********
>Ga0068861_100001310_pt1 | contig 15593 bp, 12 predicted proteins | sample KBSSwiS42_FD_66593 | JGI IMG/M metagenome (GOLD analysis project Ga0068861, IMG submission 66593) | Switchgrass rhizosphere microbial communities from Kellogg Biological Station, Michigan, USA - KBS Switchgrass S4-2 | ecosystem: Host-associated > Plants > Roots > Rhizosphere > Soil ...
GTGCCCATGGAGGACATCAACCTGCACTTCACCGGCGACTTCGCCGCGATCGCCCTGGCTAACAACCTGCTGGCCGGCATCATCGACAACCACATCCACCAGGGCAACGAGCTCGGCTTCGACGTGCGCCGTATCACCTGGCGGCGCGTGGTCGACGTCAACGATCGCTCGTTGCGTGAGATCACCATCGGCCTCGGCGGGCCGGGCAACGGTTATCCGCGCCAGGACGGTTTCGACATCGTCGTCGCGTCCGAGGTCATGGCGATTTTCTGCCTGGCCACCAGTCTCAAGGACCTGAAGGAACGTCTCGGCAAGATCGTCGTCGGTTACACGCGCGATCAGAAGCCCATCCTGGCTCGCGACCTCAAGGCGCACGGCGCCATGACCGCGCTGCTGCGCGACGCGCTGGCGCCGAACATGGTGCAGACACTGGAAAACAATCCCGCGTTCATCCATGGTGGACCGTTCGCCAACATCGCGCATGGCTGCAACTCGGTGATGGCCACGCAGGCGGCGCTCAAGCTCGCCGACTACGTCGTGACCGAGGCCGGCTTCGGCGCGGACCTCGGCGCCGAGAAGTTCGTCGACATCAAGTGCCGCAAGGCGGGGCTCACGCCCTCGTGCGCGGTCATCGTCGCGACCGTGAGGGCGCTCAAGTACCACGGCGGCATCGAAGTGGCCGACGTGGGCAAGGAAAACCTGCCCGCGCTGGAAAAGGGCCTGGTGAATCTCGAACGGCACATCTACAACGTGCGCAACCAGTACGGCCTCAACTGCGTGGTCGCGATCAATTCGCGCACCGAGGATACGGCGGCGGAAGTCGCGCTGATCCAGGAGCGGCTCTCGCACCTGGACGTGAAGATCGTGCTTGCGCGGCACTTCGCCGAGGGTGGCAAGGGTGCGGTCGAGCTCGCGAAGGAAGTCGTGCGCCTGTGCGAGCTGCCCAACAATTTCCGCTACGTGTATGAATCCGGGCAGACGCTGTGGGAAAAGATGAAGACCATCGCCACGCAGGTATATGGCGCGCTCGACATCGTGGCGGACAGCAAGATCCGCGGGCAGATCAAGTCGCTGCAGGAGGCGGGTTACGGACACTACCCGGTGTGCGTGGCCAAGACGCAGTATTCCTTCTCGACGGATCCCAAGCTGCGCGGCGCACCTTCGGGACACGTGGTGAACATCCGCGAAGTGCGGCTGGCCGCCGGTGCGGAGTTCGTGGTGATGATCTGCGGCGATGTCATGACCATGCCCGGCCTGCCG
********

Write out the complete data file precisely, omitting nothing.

>Ga0068861_100001310_pt1 | contig 15593 bp, 12 predicted proteins | sample KBSSwiS42_FD_66593 | JGI IMG/M metagenome (GOLD analysis project Ga0068861, IMG submission 66593) | Switchgrass rhizosphere microbial communities from Kellogg Biological Station, Michigan, USA - KBS Switchgrass S4-2 | ecosystem: Host-associated > Plants > Roots > Rhizosphere > Soil ...
GTGCCCATGGAGGACATCAACCTGCACTTCACCGGCGACTTCGCCGCGATCGCCCTGGCTAACAACCTGCTGGCCGGCATCATCGACAACCACATCCACCAGGGCAACGAGCTCGGCTTCGACGTGCGCCGTATCACCTGGCGGCGCGTGGTCGACGTCAACGATCGCTCGTTGCGTGAGATCACCATCGGCCTCGGCGGGCCGGGCAACGGTTATCCGCGCCAGGACGGTTTCGACATCGTCGTCGCGTCCGAGGTCATGGCGATTTTCTGCCTGGCCACCAGTCTCAAGGACCTGAAGGAACGTCTCGGCAAGATCGTCGTCGGTTACACGCGCGATCAGAAGCCCATCCTGGCTCGCGACCTCAAGGCGCACGGCGCCATGACCGCGCTGCTGCGCGACGCGCTGGCGCCGAACATGGTGCAGACACTGGAAAACAATCCCGCGTTCATCCATGGTGGACCGTTCGCCAACATCGCGCATGGCTGCAACTCGGTGATGGCCACGCAGGCGGCGCTCAAGCTCGCCGACTACGTCGTGACCGAGGCCGGCTTCGGCGCGGACCTCGGCGCCGAGAAGTTCGTCGACATCAAGTGCCGCAAGGCGGGGCTCACGCCCTCGTGCGCGGTCATCGTCGCGACCGTGAGGGCGCTCAAGTACCACGGCGGCATCGAAGTGGCCGACGTGGGCAAGGAAAACCTGCCCGCGCTGGAAAAGGGCCTGGTGAATCTCGAACGGCACATCTACAACGTGCGCAACCAGTACGGCCTCAACTGCGTGGTCGCGATCAATTCGCGCACCGAGGATACGGCGGCGGAAGTCGCGCTGATCCAGGAGCGGCTCTCGCACCTGGACGTGAAGATCGTGCTTGCGCGGCACTTCGCCGAGGGTGGCAAGGGTGCGGTCGAGCTCGCGAAGGAAGTCGTGCGCCTGTGCGAGCTGCCCAACAATTTCCGCTACGTGTATGAATCCGGGCAGACGCTGTGGGAAAAGATGAAGACCATCGCCACGCAGGTATATGGCGCGCTCGACATCGTGGCGGACAGCAAGATCCGCGGGCAGATCAAGTCGCTGCAGGAGGCGGGTTACGGACACTACCCGGTGTGCGTGGCCAAGACGCAGTATTCCTTCTCGACGGATCCCAAGCTGCGCGGCGCACCTTCGGGACACGTGGTGAACATCCGCGAAGTGCGGCTGGCCGCCGGTGCGGAGTTCGTGGTGATGATCTGCGGCGATGTCATGACCATGCCCGGCCTGCCG